where

Function graph

**Figure 4:** Functions graphs of solution (17).

**2.3 Electrochemical Application**

**Figure 5:** Scheme of the physical process of nucleation for the case of electrochemical nucleation. The charge is *θ*, the potential is φ. The capacity of the double layer is *C .* Electrode

*2*(grid) can control the electrodeposition by changing the potential and electrical capacity of the near-electrode layer.

We can study the electrochemical nature of the examined anisotropy for the case of electrochemical nucleation. This anisotropy can be generated using the distribution of the electric field in the near-electrode layer, because the dimensions of the particles become comparable to the dimensions of the layer.

Let the surface energy change *d*σ in the nucleation process according to the Lippman equation [25]:

where *θ*and φ are the charge and potential on the surface. In the approximation of the constant capacity of the double layer *C.*

Note that constant capacity* C *is defined as Aspecific amount, namely, capacitance per unit areAas surface energy σ is defined as the amount of energy per unit area.

For the change in surface energy σ, we obtain

The change in the surface energy can be attributed to the anisotropy introduced above. Actually, if we assume that an asymptotic functional dependence occurs,

then we finally obtain for parameter *a*^{2}

where r* _{c}* ~ 10

^{-}

^{6 }cm is the equilibrium value of the nanoparticle dimension.

For the evaluation, we take the specific capacity of Amercury electrode that is known to be on the order of

If we confine ourselves to the upper limit of the ** r_{c}** value, then, for the evaluation of dimensionless quantity

*a*

^{2}, we obtain

In general, the consideration results are qualitative.

**2.4** **Mathematical Application**

In terms of the classical theory [8–10, 22–24], we can obtain (see Fig. 6)

From formulas (5)– (9), we can obtain the dependence

These formulas (18) and (5)– (9) have the same analytic structures.

In terms of the Cahn–Hilliard theory, we obtain same analytic structures (12). Another dependence, which can correspond to (5)– (9), is obtained in [26].

**Figure 6:** Dimensionless profiles of Asessile micro drop.

#### 5.Conclusion

(i) We have obtained results associated with the van der Waals gradient theory, which can be resumed in the following way. If in the formation of Ananoparticle there is only one energy form that plays the role of exchange interaction *A*, then, in the context of the proposed model, the additive separation of the system energy into the surface energy and the nanoparticle volume energy is incorrect. However, in this case, we can introduce the average energy of the whole nanoparticle and, from simple geometric considerations, derive the Rusanov linear formulAfor the surface energy [22]. Typically, the Rusanov formulAis assumed universally applicable. This fact is not confirmed when our model of the anisotropy energy is complicated.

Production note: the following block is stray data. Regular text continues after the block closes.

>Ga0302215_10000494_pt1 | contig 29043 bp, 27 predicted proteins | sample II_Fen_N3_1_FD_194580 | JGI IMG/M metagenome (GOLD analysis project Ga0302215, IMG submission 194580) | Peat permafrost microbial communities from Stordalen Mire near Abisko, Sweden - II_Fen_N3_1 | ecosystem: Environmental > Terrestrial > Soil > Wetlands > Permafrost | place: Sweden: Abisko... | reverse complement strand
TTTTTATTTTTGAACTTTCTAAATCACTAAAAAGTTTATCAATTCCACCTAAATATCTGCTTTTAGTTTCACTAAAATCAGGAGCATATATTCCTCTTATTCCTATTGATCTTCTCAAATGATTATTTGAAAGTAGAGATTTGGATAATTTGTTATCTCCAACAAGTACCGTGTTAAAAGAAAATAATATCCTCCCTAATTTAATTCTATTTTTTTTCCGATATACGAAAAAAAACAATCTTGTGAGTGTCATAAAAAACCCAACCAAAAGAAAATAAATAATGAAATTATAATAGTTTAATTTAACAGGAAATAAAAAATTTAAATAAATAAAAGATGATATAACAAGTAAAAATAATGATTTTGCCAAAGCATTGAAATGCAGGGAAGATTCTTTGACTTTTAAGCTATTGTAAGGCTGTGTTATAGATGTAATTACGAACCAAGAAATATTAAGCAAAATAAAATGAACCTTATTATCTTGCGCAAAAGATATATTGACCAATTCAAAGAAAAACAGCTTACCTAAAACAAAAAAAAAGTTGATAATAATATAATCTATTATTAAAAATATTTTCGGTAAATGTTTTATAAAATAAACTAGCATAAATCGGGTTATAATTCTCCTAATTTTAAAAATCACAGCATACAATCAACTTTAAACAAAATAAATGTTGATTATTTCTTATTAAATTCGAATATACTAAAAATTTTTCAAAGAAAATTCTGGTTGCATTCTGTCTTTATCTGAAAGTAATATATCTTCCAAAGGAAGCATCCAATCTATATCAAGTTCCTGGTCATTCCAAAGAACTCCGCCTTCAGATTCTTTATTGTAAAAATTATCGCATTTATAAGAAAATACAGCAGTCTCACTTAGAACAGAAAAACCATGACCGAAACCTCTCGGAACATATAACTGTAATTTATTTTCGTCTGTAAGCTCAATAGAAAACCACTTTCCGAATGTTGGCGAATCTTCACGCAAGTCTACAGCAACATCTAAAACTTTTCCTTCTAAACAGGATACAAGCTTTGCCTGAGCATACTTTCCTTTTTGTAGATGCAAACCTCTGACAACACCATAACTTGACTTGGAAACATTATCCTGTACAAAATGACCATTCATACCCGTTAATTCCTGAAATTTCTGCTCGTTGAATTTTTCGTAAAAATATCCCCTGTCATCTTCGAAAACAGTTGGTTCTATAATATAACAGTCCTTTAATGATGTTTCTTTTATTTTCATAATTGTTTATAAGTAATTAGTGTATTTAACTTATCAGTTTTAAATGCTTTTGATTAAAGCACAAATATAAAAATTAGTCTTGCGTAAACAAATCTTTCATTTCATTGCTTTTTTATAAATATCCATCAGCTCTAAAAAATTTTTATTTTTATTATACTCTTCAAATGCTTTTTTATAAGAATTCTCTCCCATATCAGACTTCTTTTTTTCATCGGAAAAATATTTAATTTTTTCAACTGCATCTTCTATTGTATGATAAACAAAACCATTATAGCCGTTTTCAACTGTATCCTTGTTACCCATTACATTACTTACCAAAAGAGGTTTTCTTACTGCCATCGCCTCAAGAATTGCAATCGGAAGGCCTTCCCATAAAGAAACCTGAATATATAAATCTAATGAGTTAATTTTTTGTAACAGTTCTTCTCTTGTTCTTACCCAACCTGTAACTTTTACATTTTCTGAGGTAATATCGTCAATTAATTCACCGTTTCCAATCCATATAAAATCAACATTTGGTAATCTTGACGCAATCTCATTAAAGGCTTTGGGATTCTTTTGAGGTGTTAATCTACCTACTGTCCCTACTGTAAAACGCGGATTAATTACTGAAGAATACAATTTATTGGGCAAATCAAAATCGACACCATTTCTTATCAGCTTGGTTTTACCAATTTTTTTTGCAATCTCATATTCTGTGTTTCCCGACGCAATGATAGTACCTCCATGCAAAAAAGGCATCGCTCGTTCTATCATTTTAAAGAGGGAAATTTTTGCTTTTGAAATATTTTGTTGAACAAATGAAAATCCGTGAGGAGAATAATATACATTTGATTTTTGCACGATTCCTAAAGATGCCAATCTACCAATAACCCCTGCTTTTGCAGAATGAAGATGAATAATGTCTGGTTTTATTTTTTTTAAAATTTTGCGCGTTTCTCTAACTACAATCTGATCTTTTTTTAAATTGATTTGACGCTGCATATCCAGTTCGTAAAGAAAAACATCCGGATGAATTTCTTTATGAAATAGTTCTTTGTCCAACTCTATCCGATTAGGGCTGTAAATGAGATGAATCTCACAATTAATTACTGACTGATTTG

(ii) The concept of anisotropy energy, which is introduced into the theory in the form of the proposed model as Amodified Rapini potential, leads to the appearance of surface energy. Note that, in the conventional Rapini potential, there is no multiplier of the form of 1/*r*^{2} [21, 22]. Anisotropy energy can have the meaning of double electric layer energy (in electrochemistry); in addition, in the case of the formation of extremely small equilibrium particles with Adifferentiated surface energy, the electric capacity of the nanosystem where this nanoparticle is formed should be increased. Thus, it can be assumed that the nano-nucleation process can be efficiently controlled.

#### Acknowledgements

This work was supported by the Moldavian national project and the Shevchenko Pridnestrov'e State University project.

#### References

- S Ono and S Kondo, Molecular Theory of Surface Tension in Liquids, in Structure of Liquids, series EncyclopediAof Physics, Springer, Berlin, Heidelberg 3 (1960): pp. 134–280.
- J S Rowlinson and B Widom, Molecular Theory of Capillarity, Oxford University Press, Oxford (1989).
- MJ Jaycock and GD Parfitt, Chemistry of Interfaces, Halstead Press, John Wiley & Sons, New York (1981).
- AW Adamson and AP Gast, Physical Chemistry of Surfaces, Wiley-Inter science Publication, John Wiley & Sons (1997).
- AI Rusanov and VAProkhorov, Interfacial Tensiometry, Elsevier, Amsterdam (1996).
- RCJ Tolman, Chem. Phys 17 (1949): 333.
- SSh Rekhviashvili and EV Kishtikova, Tech. Phys 56 (2011): 143.
- SSh Rekhviashvili, Colloid J 82 (2020): 342.
- AASokurov, Vestnik KRAUNC, Ser. Fiz.-Mat. Nauk 23 (2018): 140.
- SSh Rekhviashvili and AASokurov, Turk. J. Phys 42 (2018): 699.
- TV Bykov and XC Zeng. J. Chem. Phys 111 (1999): 10602.
- TV Bykov and XC Zeng. J. Chem. Phys 105 (2001): 11586.
- IAHadjiagapiou, J. Phys. Condens. Matter 7 (1995): 547.
- VI Kalikmanov, J. Chem. Phys 121 (2004): 8916.
- Schmelzer, G Ropke, VB Priezzhev. Nucleation Theory and Applications, JINR Publishing House, DubnA(1999).
- JWP Schmelzer, VG Baidakov, GSh Boltachev. J. Chem. Phys. 119 (2003): 6166.
- VG Baidakov, G Sh Boltachev, Phys. Rev. E 59 (1997):
- VG Baidakov and G Sh Boltachev, Phys. Rev. E 59 (1999): 469.
- VG Baidakov, SP Protsenko, GG Chernykh, et al. Rev. E 65 (2002): 047601.
- PEL’vov and VV Svetukhin, Phys. Stat. Sol 57 (2015): 1213.
- SABaranov, in Handbook of Nanoelectrochemistry: Electrochemical Synthesis Methods, Properties and Characterization Techniques, Springer, International Publishing, Switzerland, (2015): pp. 1057–1069.
- A. Baranov, S. Sh. Rekhviashvili, and A. A. Sokurov, Surf. Eng. Appl. Electrochem 55 (2019): 286.
- SABaranov, Surf. Eng. Appl. Electrochem 53 (2017): 124.
- SABaranov, J. Phys. Sci 19 (2020): 182.
- P Delahay J. Chem. Educ. 43 (1966): 54.
AMilchev and K Binder, J. Chem. Phys 117 (2018): 6852.